Once you have made the decision to invest in a residential Buy to Let property, it’s worth sticking to a few basic rules. This is likely to make the whole process simpler and easier to manage further down the line. They are;

Decide what type of property you want

To some extent this might be governed by your cheque book, but have in mind what you are looking for and why. Most private landlords will agree that flats are more management-intensive than houses, but in some areas the young urban professional is attracted to the benefits that come with residing in a centrally located, well appointed apartment in a city centre. On the flipside, houses usually have gardens - which need to be tended!

If you are considering multiple occupancy then a larger house in need some work might be ideal if you have reasonable DIY skills and a knowledge of the law relating to multiple occupancy dwellings. University towns are worth considering if you are looking at converting a large property for multiple occupancy for obvious reasons.

Remember that flats are more susceptible to neighbourhood disputes and noise complaints and because they are, by necessity, leasehold properties, you have your own landlord’s rules to abide by, as well as a service charge and ground rent to pay.

Stick with what you know

It’s almost always better to stay local. Invest in an area you know well and that you like. If possible, buy in an area you wouldn’t mind living in yourself. After all, a cheap property is usually cheap for a reason! The better the location the better your chances of a reliable income and long term capital growth - with one exception (see (4.) below).

Think about management hassle

Try and buy in local in Maidenhead. There is nothing more soul-destroying than a 90 minute trip up a snow-covered motorway at 8pm on a Wednesday night to deal with a broken boiler! Even if you intend to employ a managing agent, it’s well worth considering local investment. Owning property nearby is a much easier proposition to manage.

Think outside the Box

If you know an area well and there are good reasons to expect that the area is improving then investment in that area is well worth considering. Sometimes the construction of a new railway station or improvement of the road network will make the case for you. Sometimes it is more of a cultural thing. In the past many investors have followed ‘the pink pound’ with great success, buying in low cost urban areas that are becoming popular with vibrant metropolitan communities usually made up in large part by artists, artisans and the affluent metropolitan gay community.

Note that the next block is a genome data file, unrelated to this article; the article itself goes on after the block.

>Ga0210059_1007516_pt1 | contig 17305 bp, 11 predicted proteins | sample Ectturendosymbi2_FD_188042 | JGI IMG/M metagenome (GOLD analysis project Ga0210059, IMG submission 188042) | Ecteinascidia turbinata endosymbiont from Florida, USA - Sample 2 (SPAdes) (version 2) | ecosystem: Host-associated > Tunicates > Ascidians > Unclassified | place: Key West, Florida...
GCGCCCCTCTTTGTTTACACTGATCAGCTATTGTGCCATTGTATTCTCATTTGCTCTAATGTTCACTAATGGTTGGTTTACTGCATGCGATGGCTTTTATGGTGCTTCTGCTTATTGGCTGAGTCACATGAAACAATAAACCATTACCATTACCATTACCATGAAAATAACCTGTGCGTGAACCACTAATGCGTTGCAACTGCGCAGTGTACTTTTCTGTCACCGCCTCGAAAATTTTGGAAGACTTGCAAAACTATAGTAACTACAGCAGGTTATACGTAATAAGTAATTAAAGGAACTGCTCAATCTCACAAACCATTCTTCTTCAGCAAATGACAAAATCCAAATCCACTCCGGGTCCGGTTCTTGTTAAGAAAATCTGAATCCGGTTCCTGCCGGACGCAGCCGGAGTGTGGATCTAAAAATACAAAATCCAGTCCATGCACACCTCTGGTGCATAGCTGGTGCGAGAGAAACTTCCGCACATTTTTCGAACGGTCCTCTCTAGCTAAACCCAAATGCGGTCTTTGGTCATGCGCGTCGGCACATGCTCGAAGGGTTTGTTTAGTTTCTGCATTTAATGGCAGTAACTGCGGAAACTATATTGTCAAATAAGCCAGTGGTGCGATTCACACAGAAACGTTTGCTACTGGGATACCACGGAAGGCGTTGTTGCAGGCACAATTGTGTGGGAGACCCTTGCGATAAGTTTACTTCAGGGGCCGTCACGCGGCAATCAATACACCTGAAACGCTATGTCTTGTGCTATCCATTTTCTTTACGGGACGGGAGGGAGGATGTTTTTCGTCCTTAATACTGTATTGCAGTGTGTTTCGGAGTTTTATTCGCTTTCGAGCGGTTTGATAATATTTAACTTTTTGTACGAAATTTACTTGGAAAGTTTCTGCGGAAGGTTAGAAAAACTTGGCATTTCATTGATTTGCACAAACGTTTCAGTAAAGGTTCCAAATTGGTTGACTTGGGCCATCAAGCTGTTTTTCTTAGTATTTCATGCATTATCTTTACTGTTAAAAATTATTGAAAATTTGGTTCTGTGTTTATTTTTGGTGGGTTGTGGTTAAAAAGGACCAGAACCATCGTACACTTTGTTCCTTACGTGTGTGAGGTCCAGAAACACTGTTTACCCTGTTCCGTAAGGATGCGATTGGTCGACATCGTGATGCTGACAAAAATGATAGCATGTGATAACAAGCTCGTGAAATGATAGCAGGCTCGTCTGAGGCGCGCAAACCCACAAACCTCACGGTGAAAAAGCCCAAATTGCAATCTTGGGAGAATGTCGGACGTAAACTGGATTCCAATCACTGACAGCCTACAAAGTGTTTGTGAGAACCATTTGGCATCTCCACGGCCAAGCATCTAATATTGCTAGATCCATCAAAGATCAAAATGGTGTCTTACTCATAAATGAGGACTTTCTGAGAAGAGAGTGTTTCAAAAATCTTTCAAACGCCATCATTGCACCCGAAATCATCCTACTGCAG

Make sure there is a strong tenant demand

Remember, your investment is only an investment if it provides a return! If your property is empty for long periods of time then it can quickly become a crippling burden on your monthly cash flow. Also, buy the type of property most in demand in the area you have chosen. There is little sense in buying a small one bedroom flat in a primarily family-oriented suburban area with good schools, unless you plan to target the recently divorced of course!

Don’t forget the hidden costs

All property costs money to buy, sell and own. There may be a significant stamp duty charge for you to pay on purchase these days and remember it is higher for buy-to-let than for owner occupiers. There’s also insurance, statutory checks of gas and electricity and other utilities and the upkeep of the property’s fabric and internal fixtures and fittings such as smoke alarms and cookers.

Remember to allow for void periods when the property is empty and keep a cash float to cover void periods, letting agent’s fees and general maintenance.

Consider buying new build over old stock

Unless you are confident that you can add extra value by refurbishing older property for let, or the return on investment is higher for character properties in that area, then buying modern property that is well insulated, built to modern standards and in less need of regular repair and costly maintenance is likely to save you an awful lot of time.

Always do a cash flow analysis before you buy

As with any business proposition, make sure you undertake a full cash flow analysis before you commit.

This should include all capital costs and ongoing expenses and allow for regular inspections, maintenance, professional fees, void periods and tax liabilities. Allow for the additional ‘hassle factor’ that comes with owning property and make sure that the return you are getting (both rental and capital) is worth the risk.


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